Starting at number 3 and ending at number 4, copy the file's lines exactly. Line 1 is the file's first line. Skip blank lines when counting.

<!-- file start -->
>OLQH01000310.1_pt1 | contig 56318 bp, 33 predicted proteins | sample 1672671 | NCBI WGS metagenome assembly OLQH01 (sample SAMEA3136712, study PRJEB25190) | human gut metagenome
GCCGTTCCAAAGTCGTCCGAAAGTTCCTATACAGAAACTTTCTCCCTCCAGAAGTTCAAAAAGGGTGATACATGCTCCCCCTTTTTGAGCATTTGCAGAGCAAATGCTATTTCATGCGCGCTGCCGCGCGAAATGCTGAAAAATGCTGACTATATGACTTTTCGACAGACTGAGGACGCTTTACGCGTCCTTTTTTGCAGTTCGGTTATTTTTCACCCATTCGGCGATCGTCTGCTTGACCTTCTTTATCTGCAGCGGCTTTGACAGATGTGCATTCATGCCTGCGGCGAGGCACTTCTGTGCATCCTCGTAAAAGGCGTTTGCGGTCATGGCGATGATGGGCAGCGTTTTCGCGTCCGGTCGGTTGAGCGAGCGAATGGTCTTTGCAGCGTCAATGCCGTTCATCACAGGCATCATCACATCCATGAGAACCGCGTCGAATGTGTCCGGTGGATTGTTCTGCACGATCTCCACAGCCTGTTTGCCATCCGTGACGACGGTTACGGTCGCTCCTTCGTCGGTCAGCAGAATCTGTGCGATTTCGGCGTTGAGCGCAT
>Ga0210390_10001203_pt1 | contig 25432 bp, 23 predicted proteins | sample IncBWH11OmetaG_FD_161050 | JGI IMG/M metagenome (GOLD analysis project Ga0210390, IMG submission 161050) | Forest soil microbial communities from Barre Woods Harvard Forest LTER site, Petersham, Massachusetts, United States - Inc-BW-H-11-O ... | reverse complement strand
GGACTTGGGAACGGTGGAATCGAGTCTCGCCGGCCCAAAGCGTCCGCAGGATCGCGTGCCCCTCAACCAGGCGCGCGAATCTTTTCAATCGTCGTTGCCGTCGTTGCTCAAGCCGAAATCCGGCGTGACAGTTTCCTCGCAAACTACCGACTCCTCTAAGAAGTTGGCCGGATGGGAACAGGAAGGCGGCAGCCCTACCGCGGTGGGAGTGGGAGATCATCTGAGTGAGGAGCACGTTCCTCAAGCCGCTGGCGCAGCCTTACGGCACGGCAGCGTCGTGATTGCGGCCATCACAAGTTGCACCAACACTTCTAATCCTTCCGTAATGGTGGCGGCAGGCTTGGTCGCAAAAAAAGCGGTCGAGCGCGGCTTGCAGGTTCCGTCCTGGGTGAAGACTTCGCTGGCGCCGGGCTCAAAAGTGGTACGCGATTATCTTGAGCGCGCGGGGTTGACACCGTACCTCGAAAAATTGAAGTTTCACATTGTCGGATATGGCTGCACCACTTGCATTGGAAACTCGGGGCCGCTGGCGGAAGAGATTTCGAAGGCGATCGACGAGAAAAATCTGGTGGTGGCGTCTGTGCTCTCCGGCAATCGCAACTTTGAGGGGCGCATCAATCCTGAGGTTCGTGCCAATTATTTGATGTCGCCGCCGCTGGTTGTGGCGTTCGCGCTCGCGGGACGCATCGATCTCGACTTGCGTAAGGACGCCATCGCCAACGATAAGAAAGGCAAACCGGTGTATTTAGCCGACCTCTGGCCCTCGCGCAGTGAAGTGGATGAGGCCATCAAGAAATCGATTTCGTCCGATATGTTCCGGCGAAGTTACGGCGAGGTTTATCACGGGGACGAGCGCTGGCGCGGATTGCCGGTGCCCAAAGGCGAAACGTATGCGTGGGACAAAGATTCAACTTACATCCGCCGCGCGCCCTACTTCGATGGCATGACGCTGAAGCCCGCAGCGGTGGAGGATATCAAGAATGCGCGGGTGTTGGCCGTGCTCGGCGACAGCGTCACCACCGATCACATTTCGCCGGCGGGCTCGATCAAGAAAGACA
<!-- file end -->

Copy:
>Ga0210390_10001203_pt1 | contig 25432 bp, 23 predicted proteins | sample IncBWH11OmetaG_FD_161050 | JGI IMG/M metagenome (GOLD analysis project Ga0210390, IMG submission 161050) | Forest soil microbial communities from Barre Woods Harvard Forest LTER site, Petersham, Massachusetts, United States - Inc-BW-H-11-O ... | reverse complement strand
GGACTTGGGAACGGTGGAATCGAGTCTCGCCGGCCCAAAGCGTCCGCAGGATCGCGTGCCCCTCAACCAGGCGCGCGAATCTTTTCAATCGTCGTTGCCGTCGTTGCTCAAGCCGAAATCCGGCGTGACAGTTTCCTCGCAAACTACCGACTCCTCTAAGAAGTTGGCCGGATGGGAACAGGAAGGCGGCAGCCCTACCGCGGTGGGAGTGGGAGATCATCTGAGTGAGGAGCACGTTCCTCAAGCCGCTGGCGCAGCCTTACGGCACGGCAGCGTCGTGATTGCGGCCATCACAAGTTGCACCAACACTTCTAATCCTTCCGTAATGGTGGCGGCAGGCTTGGTCGCAAAAAAAGCGGTCGAGCGCGGCTTGCAGGTTCCGTCCTGGGTGAAGACTTCGCTGGCGCCGGGCTCAAAAGTGGTACGCGATTATCTTGAGCGCGCGGGGTTGACACCGTACCTCGAAAAATTGAAGTTTCACATTGTCGGATATGGCTGCACCACTTGCATTGGAAACTCGGGGCCGCTGGCGGAAGAGATTTCGAAGGCGATCGACGAGAAAAATCTGGTGGTGGCGTCTGTGCTCTCCGGCAATCGCAACTTTGAGGGGCGCATCAATCCTGAGGTTCGTGCCAATTATTTGATGTCGCCGCCGCTGGTTGTGGCGTTCGCGCTCGCGGGACGCATCGATCTCGACTTGCGTAAGGACGCCATCGCCAACGATAAGAAAGGCAAACCGGTGTATTTAGCCGACCTCTGGCCCTCGCGCAGTGAAGTGGATGAGGCCATCAAGAAATCGATTTCGTCCGATATGTTCCGGCGAAGTTACGGCGAGGTTTATCACGGGGACGAGCGCTGGCGCGGATTGCCGGTGCCCAAAGGCGAAACGTATGCGTGGGACAAAGATTCAACTTACATCCGCCGCGCGCCCTACTTCGATGGCATGACGCTGAAGCCCGCAGCGGTGGAGGATATCAAGAATGCGCGGGTGTTGGCCGTGCTCGGCGACAGCGTCACCACCGATCACATTTCGCCGGCGGGCTCGATCAAGAAAGACA